The Czech government has published draft of the new Building Act as a major tool to speed up the construction permitting process in the Czech Republic. The Czech Ministry of Regional Development set a deadline until Christmas 2019 for any comments or objections to the prepared draft bill. The bill was prepared not long after a complex amendment to the existing Building Act had entered into force on 1 January 2018 that also had the aim of accelerating the permitting procedure. In our view there is still quite a lot of work to be done on the draft bill in order for it to be workable in practice and to solve more problems than it will cause and therefore have submitted our comments on the bill.
Construction permitting process is extremely lengthy in the Czech Republic; and the Prague residential construction is especially affected. This is a particularly hot issue as the capital city is in need of housing and, since 2015, the unsustainable housing situation in Prague has led to an increase in the average price for a square meter of a newly built apartment by 68%, making housing inaccessible and unaffordable to most Prague residents. The reasons for this are not only the lengthy permitting process but also construction costs and other economic factors.
The last complex amendment to the existing Building Act tried to address the acceleration of the permitting procedure. Although the Amendment introduced some good changes intended to speed up construction, it contained number of deficiencies and received a lot of criticism.
What can we expect?
The draft bill is brand new and overall quite short compared to the current Building Act from 2016. One of the means to achieve a simpler and swifter permit procedure is to have a single building permitting process replace the existing zoning and building permits. A big goal of the new legislation is to bring digitalization not only to zoning planning but also to the permitting procedure. The complex regulation of so-called “planning contracts” could be practical if they are applied transparently and would bring a more definite legal framework to the current dealings between developers and municipalities when cooperating on development projects.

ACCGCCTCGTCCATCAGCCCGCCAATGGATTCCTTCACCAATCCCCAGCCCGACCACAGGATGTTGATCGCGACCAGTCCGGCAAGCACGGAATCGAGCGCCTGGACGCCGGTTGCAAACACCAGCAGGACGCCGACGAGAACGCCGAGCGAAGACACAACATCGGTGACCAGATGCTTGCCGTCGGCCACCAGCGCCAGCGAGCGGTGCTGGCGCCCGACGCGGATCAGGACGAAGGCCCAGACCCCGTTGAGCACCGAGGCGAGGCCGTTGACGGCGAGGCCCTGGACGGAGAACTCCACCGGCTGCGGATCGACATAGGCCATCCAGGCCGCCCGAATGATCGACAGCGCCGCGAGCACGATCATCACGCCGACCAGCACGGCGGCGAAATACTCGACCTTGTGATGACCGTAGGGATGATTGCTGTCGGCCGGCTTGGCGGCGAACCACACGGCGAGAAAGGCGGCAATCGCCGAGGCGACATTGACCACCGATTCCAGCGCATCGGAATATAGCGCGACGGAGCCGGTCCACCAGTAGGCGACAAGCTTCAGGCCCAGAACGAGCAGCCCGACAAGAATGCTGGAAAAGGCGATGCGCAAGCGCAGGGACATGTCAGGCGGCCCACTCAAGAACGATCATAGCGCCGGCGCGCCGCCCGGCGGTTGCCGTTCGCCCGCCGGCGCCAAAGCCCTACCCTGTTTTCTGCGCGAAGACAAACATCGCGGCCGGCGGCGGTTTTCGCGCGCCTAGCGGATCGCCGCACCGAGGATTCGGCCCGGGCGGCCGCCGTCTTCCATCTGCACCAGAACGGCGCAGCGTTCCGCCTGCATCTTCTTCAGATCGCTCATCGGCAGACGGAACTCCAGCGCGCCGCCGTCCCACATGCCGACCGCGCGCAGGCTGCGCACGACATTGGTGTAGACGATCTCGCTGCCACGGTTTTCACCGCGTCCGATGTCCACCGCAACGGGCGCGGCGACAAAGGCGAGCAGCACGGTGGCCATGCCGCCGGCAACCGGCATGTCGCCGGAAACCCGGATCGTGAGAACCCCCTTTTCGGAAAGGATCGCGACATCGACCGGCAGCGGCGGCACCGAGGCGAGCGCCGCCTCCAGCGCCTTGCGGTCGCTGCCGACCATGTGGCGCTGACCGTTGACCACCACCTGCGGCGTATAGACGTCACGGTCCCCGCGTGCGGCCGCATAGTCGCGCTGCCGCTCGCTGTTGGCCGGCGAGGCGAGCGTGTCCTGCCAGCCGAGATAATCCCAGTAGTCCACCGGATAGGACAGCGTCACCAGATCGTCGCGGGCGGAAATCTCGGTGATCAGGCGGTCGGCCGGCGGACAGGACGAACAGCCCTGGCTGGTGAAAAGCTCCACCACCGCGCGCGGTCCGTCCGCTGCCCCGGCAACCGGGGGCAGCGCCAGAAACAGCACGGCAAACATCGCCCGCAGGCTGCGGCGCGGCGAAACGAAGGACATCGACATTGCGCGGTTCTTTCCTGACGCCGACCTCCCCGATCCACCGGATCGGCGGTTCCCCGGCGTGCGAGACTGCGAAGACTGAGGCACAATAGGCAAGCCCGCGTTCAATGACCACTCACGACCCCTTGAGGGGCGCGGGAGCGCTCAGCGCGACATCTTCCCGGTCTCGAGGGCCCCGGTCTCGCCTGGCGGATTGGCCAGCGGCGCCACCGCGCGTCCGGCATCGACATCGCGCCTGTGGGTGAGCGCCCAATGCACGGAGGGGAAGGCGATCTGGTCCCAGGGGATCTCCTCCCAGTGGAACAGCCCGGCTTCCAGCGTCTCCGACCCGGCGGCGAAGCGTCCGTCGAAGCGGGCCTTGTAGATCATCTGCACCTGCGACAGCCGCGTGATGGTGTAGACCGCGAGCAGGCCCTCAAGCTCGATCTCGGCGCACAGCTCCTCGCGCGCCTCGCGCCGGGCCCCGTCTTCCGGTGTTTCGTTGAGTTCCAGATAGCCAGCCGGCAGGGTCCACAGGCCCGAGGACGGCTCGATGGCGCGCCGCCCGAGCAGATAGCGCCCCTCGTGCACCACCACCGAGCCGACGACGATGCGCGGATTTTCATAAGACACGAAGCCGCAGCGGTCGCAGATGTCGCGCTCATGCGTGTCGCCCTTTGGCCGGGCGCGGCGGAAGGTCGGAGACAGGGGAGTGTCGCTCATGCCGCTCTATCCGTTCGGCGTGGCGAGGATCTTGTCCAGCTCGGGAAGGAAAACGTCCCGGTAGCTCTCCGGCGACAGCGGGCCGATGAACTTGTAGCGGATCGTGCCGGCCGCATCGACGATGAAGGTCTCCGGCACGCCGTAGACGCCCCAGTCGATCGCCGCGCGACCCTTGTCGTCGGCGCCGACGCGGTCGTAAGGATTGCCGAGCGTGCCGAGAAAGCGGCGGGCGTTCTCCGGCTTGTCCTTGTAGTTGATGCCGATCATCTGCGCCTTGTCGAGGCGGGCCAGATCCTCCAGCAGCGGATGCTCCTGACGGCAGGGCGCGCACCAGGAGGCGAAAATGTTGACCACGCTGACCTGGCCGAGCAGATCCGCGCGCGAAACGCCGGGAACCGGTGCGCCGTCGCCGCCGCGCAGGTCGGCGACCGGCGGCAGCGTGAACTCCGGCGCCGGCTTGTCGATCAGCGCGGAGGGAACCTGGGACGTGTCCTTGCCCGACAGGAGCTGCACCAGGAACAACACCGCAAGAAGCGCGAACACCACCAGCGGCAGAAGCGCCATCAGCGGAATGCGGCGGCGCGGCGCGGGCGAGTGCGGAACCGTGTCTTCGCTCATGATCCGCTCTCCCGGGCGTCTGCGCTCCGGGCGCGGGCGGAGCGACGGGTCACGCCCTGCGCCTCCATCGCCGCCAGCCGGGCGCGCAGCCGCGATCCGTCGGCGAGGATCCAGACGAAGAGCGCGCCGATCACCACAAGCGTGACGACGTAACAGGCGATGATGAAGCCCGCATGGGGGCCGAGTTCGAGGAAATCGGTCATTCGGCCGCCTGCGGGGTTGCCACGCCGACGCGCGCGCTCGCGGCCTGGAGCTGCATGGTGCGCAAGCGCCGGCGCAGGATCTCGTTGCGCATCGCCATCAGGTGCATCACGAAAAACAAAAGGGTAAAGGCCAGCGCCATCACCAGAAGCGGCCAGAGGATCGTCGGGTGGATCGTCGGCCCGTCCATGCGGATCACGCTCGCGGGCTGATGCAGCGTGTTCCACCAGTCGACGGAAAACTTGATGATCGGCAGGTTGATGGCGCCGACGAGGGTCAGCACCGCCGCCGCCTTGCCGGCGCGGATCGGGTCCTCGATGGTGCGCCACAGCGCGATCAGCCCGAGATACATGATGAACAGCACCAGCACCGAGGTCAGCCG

The government has said that building permits under the new legislation would be issued in one year instead of the current average of four to five years. It is questionable, under the current wording of the draft bill, whether that can be realistically achieved. It would be good news for the developers and other builders – on its own it would probably not increase the necessary residential development but it may attract new investors as the return on their investment could be realized more quickly.
At the moment the planned legislative revolution in building law is bringing a lot of uncertainty to the market. Many projects are now being accelerated in order to apply for permits under the current Building Act.
When can we expect the change?
Since the legislation process is still in its early stages, we will have to wait for the final wording of the bill to fully evaluate whether it will meet expectations. It is currently planned that as a whole the Building Act should enter into force on 1 January 2022, with some parts effective already during 2021. This timetable will depend on number of factors, including the unpredictable legislative process, which usually takes longer than the government plans. Nevertheless the new Building Act will surely, sooner or later, become a reality and it is high time that the lives of developers and builders are made easier and not more difficult. Developers will certainly appreciate if the permitting process could be more smooth and transparent.